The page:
The headphone is a simple and obvious idea. If you want to simulate, in the listener's eardum, the effect of a voice, an instrument or a vast orchestra, why bother shifting vast quantities of air in a room when you can simply put the transducer right up close to the ear and move a relatively tiny amount instead?
This was what was done in the very earliest days of electronic sound reproduction, simply because the means had not yet been invented to produce sensible sound levels over a wider area. Loudspeakers soon took over for obvious reasons of comfort and companionship, but earpieces and headphones always had their place on grounds of practicality.
It's arguable which was the first 'true hi-fi' headphone. Perhaps Beyer's DT48 model in 1937 qualifies, but in commercial terms the first Koss 'Stereophone' made more of an impact, in the mid-1960s, as the first headphone to capitalise on the advent of stereo.
Sennheiser got into the game shortly after with the HD414, an open-back model which, with its highly distinctive yellow foam earpads, achieved the sort of world dominance (particularly in radio – look at practically any old colour photo of a DJ in action!) that most manufacturers only dream about, for the best part of two decades.
Developments in technology
But simple though the task of the headphone appears to be, there have been substantial developments over the years and some highly divergent approaches to designing them. Before getting into the details of specific products, let's have a look at why this is.
First and foremost, a headphone should not have a flat frequency response. This sounds like a bizarre statement, but is literally true and is, in fact, a result of how the human ear works – or, if you like, how sound works in the context of the human ear.
Loudspeakers aim to recreate the sounds of instruments and voices at a distance from the listener which is of the same order of magnitude as that of the original sound source.
That certainly does require a flat frequency response, or something close, but the way a headphone generates sound, only a few centimetres from the eardrum, means that some frequencies end up getting considerably accentuated. In order to approximate the ear's response to 'free field' sound (normal everyday sounds), headphones should have a tailored response.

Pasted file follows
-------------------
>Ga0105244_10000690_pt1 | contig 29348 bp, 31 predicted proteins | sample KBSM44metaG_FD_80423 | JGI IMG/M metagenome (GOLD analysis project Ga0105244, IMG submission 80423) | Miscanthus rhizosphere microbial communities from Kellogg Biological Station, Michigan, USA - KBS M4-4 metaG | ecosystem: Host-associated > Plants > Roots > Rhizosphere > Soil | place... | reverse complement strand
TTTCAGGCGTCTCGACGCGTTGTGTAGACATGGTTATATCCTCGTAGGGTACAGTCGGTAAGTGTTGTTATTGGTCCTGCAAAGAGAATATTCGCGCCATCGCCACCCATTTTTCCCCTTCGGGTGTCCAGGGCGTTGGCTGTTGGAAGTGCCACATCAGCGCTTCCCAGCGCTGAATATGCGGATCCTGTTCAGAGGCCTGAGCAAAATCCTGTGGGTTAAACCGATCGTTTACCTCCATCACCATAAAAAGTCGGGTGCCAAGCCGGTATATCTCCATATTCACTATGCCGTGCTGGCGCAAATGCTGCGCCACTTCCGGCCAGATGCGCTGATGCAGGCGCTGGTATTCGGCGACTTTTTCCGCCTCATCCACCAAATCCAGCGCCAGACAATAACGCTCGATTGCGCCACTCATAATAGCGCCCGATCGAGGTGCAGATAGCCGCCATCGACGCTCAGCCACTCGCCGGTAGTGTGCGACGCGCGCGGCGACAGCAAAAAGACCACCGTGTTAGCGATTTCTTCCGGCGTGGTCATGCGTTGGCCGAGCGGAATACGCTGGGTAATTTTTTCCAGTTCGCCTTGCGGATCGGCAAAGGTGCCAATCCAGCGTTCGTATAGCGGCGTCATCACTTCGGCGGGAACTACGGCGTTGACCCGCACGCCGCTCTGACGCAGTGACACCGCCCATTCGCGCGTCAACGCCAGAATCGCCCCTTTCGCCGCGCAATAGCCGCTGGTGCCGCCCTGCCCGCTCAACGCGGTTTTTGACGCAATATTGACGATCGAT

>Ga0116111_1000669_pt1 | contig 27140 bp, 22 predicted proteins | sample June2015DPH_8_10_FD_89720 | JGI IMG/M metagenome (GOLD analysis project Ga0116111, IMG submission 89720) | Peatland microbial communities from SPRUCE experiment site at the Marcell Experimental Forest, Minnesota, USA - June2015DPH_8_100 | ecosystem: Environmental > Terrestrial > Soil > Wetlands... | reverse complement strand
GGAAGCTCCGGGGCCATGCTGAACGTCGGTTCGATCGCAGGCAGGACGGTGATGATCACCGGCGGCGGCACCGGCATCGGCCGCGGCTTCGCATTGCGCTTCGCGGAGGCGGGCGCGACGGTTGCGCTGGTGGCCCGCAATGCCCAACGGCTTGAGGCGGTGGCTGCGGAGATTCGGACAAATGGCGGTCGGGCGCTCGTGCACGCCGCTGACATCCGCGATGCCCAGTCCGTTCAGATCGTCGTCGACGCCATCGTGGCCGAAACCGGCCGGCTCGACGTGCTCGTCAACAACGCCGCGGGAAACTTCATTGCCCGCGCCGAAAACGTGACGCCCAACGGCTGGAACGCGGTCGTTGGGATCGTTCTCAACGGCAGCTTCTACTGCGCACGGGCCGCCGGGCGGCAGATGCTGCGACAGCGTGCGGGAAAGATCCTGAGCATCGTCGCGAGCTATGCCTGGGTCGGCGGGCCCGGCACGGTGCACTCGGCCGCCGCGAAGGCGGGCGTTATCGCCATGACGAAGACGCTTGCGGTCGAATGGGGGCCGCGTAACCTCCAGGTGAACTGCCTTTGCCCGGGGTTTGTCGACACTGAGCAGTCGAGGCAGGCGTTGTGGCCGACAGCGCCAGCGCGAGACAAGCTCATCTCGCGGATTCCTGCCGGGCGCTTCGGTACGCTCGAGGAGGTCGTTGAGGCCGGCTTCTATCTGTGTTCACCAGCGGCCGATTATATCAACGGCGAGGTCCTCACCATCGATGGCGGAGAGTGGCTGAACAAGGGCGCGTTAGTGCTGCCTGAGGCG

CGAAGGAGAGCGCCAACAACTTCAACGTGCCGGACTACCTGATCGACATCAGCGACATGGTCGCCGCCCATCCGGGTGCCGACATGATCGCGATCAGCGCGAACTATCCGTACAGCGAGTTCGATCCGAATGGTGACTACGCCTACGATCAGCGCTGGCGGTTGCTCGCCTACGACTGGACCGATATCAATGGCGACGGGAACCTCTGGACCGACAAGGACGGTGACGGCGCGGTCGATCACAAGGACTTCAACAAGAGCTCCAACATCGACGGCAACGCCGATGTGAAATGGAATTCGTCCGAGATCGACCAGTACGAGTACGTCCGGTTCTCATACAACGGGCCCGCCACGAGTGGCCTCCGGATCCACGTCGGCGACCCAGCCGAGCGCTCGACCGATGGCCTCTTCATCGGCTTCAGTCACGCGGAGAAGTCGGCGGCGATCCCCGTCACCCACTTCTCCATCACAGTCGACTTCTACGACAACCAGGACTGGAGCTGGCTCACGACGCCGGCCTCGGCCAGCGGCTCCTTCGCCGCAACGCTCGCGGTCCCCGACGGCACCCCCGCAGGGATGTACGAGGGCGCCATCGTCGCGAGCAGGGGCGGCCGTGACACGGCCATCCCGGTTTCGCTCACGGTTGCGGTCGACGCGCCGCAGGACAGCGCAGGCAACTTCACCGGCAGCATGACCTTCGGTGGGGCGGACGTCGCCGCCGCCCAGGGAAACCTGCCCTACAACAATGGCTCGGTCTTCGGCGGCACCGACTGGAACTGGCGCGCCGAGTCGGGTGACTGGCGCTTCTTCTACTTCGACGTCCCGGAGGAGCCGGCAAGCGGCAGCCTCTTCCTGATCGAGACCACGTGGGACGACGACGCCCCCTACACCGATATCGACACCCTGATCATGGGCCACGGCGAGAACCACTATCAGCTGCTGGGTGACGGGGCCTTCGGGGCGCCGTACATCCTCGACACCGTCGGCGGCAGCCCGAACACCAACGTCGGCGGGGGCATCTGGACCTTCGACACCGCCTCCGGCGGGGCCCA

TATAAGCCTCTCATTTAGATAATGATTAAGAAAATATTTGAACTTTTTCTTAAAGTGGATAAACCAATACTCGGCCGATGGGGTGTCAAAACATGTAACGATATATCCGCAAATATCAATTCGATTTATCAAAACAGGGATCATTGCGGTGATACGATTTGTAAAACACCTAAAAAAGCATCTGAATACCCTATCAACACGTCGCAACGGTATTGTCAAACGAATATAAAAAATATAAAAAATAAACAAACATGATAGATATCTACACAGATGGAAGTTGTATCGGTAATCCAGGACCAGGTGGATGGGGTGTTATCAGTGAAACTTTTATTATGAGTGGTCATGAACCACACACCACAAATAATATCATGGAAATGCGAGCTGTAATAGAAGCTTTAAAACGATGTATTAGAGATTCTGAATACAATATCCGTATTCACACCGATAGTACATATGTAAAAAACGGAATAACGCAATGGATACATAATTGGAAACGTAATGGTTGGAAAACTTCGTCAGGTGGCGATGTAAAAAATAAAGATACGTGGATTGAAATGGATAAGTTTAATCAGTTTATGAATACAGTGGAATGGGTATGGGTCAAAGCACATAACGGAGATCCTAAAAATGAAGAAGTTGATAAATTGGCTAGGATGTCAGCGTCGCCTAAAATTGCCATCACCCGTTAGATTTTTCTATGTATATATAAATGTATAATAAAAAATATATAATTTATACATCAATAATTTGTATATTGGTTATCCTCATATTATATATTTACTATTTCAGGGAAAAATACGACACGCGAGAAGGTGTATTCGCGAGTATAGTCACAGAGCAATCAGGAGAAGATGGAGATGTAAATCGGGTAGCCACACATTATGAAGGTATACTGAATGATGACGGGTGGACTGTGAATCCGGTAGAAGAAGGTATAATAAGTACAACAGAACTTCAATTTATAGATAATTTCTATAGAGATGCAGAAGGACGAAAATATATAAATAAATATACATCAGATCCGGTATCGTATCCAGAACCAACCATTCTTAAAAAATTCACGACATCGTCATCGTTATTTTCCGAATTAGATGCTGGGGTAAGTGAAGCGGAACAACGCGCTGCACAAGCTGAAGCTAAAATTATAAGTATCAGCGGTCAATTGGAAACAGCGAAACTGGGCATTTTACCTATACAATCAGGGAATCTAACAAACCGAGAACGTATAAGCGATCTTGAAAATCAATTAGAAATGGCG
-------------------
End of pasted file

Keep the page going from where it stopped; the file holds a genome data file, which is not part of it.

If we put it like that, it might seem that the ideal would be to make headphones with a flat acoustic output and equalise electronically, but that's never caught on and would really require a custom equalisation for each headphone – ideally for each listener – which rather defeats the 'plug in and go' convenience factor of headphones.
Instead, manufacturers have to be cunning with the mechanical details of their products to give them a response which sounds acceptable. That said, there is plenty of tonal variation between headphones, even high quality models, which you will notice in seconds when comparing models.
Luckily, we are very forgiving when it comes to tonal accuracy. There are limits to what we can deal with, but a slightly uneven frequency response is something we get used to very quickly. Other aspects of headphones are very personal, including the extent to which they exclude ambient sounds. Some people find it very unsettling to have room noise cut out, others love the seclusion.
What about comfort?
Obviously, no two headphone wearers will find the comfort factor exactly the same with a given model and then, of course, there are the usual hi-fi imponderables of each individual's taste in music and listening level. For all these reasons and more, there is plenty of scope for variation between headphones.